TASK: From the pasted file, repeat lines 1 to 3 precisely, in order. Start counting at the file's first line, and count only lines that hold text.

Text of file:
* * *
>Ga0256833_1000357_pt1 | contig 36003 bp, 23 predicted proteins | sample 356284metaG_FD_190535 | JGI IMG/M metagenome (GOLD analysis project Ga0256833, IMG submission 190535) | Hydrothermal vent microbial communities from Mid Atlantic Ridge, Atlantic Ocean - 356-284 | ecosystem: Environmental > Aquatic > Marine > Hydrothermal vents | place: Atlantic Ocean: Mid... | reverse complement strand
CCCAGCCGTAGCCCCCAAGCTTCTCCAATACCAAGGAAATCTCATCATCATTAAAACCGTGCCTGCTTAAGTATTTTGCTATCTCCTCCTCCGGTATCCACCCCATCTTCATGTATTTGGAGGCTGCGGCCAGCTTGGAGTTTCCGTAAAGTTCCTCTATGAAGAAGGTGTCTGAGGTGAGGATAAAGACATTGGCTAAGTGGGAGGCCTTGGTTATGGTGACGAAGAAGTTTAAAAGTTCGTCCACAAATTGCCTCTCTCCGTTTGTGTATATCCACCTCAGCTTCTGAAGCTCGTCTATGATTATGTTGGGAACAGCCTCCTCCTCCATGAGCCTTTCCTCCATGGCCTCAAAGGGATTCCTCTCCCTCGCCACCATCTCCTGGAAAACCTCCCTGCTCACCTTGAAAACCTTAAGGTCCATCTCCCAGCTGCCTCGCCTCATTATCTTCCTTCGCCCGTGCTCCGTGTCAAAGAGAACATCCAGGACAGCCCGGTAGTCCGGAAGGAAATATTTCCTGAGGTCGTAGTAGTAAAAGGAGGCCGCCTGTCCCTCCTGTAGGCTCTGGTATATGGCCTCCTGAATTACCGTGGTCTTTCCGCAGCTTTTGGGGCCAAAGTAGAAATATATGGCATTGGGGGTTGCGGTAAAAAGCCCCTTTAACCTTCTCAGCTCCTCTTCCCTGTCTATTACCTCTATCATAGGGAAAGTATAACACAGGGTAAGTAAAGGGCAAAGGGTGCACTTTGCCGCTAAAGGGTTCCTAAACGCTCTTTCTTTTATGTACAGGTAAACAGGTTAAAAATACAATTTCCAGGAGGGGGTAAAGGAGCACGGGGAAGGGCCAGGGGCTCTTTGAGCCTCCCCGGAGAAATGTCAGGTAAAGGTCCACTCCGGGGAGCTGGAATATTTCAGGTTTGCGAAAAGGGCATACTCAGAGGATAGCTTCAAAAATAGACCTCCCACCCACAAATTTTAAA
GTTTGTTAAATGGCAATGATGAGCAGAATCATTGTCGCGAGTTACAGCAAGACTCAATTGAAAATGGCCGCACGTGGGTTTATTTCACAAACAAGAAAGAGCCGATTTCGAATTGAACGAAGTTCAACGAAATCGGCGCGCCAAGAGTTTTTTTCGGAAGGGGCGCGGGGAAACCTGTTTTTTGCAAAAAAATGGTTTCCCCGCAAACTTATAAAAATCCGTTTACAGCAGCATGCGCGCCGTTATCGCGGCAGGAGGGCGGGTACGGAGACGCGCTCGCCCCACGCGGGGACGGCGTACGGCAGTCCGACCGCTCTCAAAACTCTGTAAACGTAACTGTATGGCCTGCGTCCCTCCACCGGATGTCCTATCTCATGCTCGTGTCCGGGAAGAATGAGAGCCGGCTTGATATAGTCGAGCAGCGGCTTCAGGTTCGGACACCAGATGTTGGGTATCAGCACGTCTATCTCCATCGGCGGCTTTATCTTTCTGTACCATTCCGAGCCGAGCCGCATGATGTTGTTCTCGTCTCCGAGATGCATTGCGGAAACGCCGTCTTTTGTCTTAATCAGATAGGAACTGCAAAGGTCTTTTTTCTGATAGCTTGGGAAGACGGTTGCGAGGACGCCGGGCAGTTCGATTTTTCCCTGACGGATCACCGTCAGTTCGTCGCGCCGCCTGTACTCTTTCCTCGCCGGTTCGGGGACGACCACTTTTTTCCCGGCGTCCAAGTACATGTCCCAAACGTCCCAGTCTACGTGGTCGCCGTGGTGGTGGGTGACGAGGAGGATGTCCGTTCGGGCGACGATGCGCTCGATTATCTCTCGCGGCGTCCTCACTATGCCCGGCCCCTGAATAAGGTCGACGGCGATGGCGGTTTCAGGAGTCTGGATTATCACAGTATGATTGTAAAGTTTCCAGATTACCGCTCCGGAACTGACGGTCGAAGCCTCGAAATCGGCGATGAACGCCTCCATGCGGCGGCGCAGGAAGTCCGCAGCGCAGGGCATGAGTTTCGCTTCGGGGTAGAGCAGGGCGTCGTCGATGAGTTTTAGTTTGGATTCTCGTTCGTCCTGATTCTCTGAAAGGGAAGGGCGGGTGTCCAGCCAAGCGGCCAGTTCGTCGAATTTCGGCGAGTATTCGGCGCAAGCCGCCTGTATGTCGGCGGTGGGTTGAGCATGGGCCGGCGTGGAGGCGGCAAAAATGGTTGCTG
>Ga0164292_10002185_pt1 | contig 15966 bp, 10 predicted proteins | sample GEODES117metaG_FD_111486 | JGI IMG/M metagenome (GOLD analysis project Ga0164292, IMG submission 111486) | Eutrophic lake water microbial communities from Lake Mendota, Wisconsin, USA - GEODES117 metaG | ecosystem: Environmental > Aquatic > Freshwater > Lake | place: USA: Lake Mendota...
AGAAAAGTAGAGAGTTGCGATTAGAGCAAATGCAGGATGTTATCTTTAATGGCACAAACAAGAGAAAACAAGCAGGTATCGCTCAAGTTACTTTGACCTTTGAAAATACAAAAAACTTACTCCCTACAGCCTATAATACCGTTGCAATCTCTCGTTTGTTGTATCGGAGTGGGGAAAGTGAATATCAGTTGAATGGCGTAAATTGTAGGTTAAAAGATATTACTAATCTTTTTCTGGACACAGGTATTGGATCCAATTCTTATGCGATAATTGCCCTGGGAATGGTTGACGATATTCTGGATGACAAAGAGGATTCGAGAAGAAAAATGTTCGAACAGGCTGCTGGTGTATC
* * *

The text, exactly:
>Ga0256833_1000357_pt1 | contig 36003 bp, 23 predicted proteins | sample 356284metaG_FD_190535 | JGI IMG/M metagenome (GOLD analysis project Ga0256833, IMG submission 190535) | Hydrothermal vent microbial communities from Mid Atlantic Ridge, Atlantic Ocean - 356-284 | ecosystem: Environmental > Aquatic > Marine > Hydrothermal vents | place: Atlantic Ocean: Mid... | reverse complement strand
CCCAGCCGTAGCCCCCAAGCTTCTCCAATACCAAGGAAATCTCATCATCATTAAAACCGTGCCTGCTTAAGTATTTTGCTATCTCCTCCTCCGGTATCCACCCCATCTTCATGTATTTGGAGGCTGCGGCCAGCTTGGAGTTTCCGTAAAGTTCCTCTATGAAGAAGGTGTCTGAGGTGAGGATAAAGACATTGGCTAAGTGGGAGGCCTTGGTTATGGTGACGAAGAAGTTTAAAAGTTCGTCCACAAATTGCCTCTCTCCGTTTGTGTATATCCACCTCAGCTTCTGAAGCTCGTCTATGATTATGTTGGGAACAGCCTCCTCCTCCATGAGCCTTTCCTCCATGGCCTCAAAGGGATTCCTCTCCCTCGCCACCATCTCCTGGAAAACCTCCCTGCTCACCTTGAAAACCTTAAGGTCCATCTCCCAGCTGCCTCGCCTCATTATCTTCCTTCGCCCGTGCTCCGTGTCAAAGAGAACATCCAGGACAGCCCGGTAGTCCGGAAGGAAATATTTCCTGAGGTCGTAGTAGTAAAAGGAGGCCGCCTGTCCCTCCTGTAGGCTCTGGTATATGGCCTCCTGAATTACCGTGGTCTTTCCGCAGCTTTTGGGGCCAAAGTAGAAATATATGGCATTGGGGGTTGCGGTAAAAAGCCCCTTTAACCTTCTCAGCTCCTCTTCCCTGTCTATTACCTCTATCATAGGGAAAGTATAACACAGGGTAAGTAAAGGGCAAAGGGTGCACTTTGCCGCTAAAGGGTTCCTAAACGCTCTTTCTTTTATGTACAGGTAAACAGGTTAAAAATACAATTTCCAGGAGGGGGTAAAGGAGCACGGGGAAGGGCCAGGGGCTCTTTGAGCCTCCCCGGAGAAATGTCAGGTAAAGGTCCACTCCGGGGAGCTGGAATATTTCAGGTTTGCGAAAAGGGCATACTCAGAGGATAGCTTCAAAAATAGACCTCCCACCCACAAATTTTAAA
GTTTGTTAAATGGCAATGATGAGCAGAATCATTGTCGCGAGTTACAGCAAGACTCAATTGAAAATGGCCGCACGTGGGTTTATTTCACAAACAAGAAAGAGCCGATTTCGAATTGAACGAAGTTCAACGAAATCGGCGCGCCAAGAGTTTTTTTCGGAAGGGGCGCGGGGAAACCTGTTTTTTGCAAAAAAATGGTTTCCCCGCAAACTTATAAAAATCCGTTTACAGCAGCATGCGCGCCGTTATCGCGGCAGGAGGGCGGGTACGGAGACGCGCTCGCCCCACGCGGGGACGGCGTACGGCAGTCCGACCGCTCTCAAAACTCTGTAAACGTAACTGTATGGCCTGCGTCCCTCCACCGGATGTCCTATCTCATGCTCGTGTCCGGGAAGAATGAGAGCCGGCTTGATATAGTCGAGCAGCGGCTTCAGGTTCGGACACCAGATGTTGGGTATCAGCACGTCTATCTCCATCGGCGGCTTTATCTTTCTGTACCATTCCGAGCCGAGCCGCATGATGTTGTTCTCGTCTCCGAGATGCATTGCGGAAACGCCGTCTTTTGTCTTAATCAGATAGGAACTGCAAAGGTCTTTTTTCTGATAGCTTGGGAAGACGGTTGCGAGGACGCCGGGCAGTTCGATTTTTCCCTGACGGATCACCGTCAGTTCGTCGCGCCGCCTGTACTCTTTCCTCGCCGGTTCGGGGACGACCACTTTTTTCCCGGCGTCCAAGTACATGTCCCAAACGTCCCAGTCTACGTGGTCGCCGTGGTGGTGGGTGACGAGGAGGATGTCCGTTCGGGCGACGATGCGCTCGATTATCTCTCGCGGCGTCCTCACTATGCCCGGCCCCTGAATAAGGTCGACGGCGATGGCGGTTTCAGGAGTCTGGATTATCACAGTATGATTGTAAAGTTTCCAGATTACCGCTCCGGAACTGACGGTCGAAGCCTCGAAATCGGCGATGAACGCCTCCATGCGGCGGCGCAGGAAGTCCGCAGCGCAGGGCATGAGTTTCGCTTCGGGGTAGAGCAGGGCGTCGTCGATGAGTTTTAGTTTGGATTCTCGTTCGTCCTGATTCTCTGAAAGGGAAGGGCGGGTGTCCAGCCAAGCGGCCAGTTCGTCGAATTTCGGCGAGTATTCGGCGCAAGCCGCCTGTATGTCGGCGGTGGGTTGAGCATGGGCCGGCGTGGAGGCGGCAAAAATGGTTGCTG